OLYMPIA - Thurston County Superior Court Judge Chris Wickham's penstroke Thursday made it official: Tamara and Ross Paddock had a new daughter, 2-year-old Alex Paddock.
Alex joined her biological brother, Montoya, 4, who was adopted two years ago by the Paddocks.
“We got him when he was 10 months old, and we got the phone call when she was born and she joined us,” said Tamara Paddock, a teacher in the Tumwater School District.
The Paddocks and several other families finalized their adoptions in a ceremony for National Adoption Day on Thursday in Thurston County Family and Juvenile Court. Eleven children participated in the ceremony, which included cake and photos and face-painting.
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Parents, relatives, caseworkers, advocates and others were on hand to mark the event, which is being staged in counties statewide to highlight the need for more adoptive parents. Statewide, there are 1,750 children in Washington who are eligible for adoption, figures show.
“We believe that every child deserves a permanent home,” said Myra Casey, Region 6 administrator for Children’s Administration.
Casey said that in many cases in which parental rights are ended, Children’s Administration looks for another family member who is willing to adopt the children. However, anyone may apply to be an adoptive parent.
For Tamble and Shannon Taylor, officially adopting four family members younger than 7 meant providing them with stability.
“We were trying to get them back with their natural parents, but that didn’t work out,” Tamble Taylor said.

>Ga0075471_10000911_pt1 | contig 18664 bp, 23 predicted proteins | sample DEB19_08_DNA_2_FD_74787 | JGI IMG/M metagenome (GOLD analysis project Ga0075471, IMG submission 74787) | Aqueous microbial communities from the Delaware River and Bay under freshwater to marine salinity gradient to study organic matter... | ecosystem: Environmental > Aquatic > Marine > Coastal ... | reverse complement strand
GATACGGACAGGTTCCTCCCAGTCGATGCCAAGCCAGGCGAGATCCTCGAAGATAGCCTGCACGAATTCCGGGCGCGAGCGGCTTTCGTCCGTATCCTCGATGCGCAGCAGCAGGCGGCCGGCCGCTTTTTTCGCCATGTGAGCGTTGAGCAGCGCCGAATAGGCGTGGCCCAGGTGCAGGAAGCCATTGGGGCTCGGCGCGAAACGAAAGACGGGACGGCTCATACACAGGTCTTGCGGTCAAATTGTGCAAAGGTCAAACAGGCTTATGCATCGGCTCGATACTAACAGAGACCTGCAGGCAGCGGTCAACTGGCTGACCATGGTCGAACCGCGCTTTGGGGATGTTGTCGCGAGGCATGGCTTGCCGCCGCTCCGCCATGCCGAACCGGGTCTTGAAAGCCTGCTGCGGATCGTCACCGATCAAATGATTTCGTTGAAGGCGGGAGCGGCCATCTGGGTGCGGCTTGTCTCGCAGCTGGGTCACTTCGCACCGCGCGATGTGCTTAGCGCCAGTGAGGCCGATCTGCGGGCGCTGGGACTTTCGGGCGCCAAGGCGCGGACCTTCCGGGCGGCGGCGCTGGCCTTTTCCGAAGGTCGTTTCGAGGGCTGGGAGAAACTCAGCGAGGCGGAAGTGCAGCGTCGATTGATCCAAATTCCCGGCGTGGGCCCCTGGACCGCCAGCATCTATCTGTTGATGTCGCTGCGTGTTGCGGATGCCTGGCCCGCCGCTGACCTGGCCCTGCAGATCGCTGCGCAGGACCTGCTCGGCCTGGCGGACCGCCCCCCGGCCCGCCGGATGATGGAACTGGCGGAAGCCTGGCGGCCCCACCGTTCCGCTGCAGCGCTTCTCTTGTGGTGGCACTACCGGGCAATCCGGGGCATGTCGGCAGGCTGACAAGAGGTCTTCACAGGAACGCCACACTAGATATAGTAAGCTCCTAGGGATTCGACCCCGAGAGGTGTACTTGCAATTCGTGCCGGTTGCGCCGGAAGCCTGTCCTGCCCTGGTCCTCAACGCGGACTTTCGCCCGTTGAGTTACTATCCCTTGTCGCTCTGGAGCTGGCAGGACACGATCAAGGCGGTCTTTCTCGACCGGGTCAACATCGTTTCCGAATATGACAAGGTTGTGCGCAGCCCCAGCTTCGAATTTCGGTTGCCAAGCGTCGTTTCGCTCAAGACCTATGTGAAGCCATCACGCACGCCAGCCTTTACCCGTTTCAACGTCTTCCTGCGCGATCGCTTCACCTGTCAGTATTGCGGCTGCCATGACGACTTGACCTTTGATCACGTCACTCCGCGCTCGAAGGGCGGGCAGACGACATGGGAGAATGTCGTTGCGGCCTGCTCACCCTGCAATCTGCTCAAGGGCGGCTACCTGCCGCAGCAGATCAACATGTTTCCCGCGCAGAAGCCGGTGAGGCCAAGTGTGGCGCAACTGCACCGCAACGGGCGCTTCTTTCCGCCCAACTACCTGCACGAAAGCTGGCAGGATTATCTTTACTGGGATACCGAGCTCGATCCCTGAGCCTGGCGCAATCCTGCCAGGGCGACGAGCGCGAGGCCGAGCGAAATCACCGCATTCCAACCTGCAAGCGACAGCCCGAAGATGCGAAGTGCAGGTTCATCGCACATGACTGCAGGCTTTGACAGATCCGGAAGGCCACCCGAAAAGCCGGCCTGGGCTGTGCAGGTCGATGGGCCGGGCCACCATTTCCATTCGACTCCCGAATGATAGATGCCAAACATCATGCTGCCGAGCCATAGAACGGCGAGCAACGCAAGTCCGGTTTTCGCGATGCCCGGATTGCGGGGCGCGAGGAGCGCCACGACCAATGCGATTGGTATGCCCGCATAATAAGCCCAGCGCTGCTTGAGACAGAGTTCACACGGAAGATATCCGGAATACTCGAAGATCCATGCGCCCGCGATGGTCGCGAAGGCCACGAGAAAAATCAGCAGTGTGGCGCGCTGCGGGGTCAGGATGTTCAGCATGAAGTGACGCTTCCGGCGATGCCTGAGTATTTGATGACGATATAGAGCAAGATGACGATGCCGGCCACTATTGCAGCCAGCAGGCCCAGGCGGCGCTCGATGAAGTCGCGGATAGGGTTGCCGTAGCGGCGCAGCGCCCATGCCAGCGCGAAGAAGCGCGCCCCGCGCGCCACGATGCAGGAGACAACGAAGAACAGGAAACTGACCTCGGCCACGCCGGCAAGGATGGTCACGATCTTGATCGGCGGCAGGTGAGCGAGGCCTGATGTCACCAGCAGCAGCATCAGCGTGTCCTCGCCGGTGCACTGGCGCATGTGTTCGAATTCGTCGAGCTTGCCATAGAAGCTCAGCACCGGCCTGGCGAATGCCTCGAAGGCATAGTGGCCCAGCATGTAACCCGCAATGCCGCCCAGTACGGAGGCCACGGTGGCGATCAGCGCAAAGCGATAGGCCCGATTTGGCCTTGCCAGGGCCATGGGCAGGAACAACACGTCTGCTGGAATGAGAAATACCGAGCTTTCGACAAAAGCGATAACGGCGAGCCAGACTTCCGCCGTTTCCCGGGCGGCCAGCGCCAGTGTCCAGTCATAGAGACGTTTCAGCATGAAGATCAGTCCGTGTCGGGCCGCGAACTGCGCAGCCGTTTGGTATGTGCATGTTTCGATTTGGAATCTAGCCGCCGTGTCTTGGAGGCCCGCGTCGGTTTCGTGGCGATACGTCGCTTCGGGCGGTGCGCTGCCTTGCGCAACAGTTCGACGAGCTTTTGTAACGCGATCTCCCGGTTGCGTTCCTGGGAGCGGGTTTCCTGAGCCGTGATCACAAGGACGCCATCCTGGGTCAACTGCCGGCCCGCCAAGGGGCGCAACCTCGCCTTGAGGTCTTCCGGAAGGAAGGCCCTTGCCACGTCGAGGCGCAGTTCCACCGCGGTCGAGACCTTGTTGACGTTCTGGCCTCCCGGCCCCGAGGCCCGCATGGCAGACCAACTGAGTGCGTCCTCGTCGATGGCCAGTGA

Tamble Taylor said that going from foster parenting to adoption was a long process, but it needed to happen.
“You don’t get kids from their parents without making sure that it’s the right thing to do for the children,” he said.
The Taylors already have three grown children, ages 22, 29 and 32, and five grandchildren.
“Our kids fit right in with all the other kids we have,” he said.
Tamara Paddock said that she and her husband, Ross, weren’t planning to become adoptive parents, but they started the process after meeting Montoya when he was an infant with his then-foster mother, who said he was available for adoption.
“When we got him home, that was it. It was one of those times when it was obvious what we were supposed to do,” she said. “We’re saying he just fell from the sky.”
But Valli Lodge, who adopted her grandsons Conner, 5, and David, 4, said that a social worker from Children’s Administration encouraged her when the adoption process, which included home visits, got frustrating.
“I was feeling like I was never going to be good enough,” Lodge said, “But she said, ‘No, you keep going. You can do this.’”
Finalizing the adoption process was a relief for her and her grandsons.
“They are no longer worried that someone is going to take them away,” she said.
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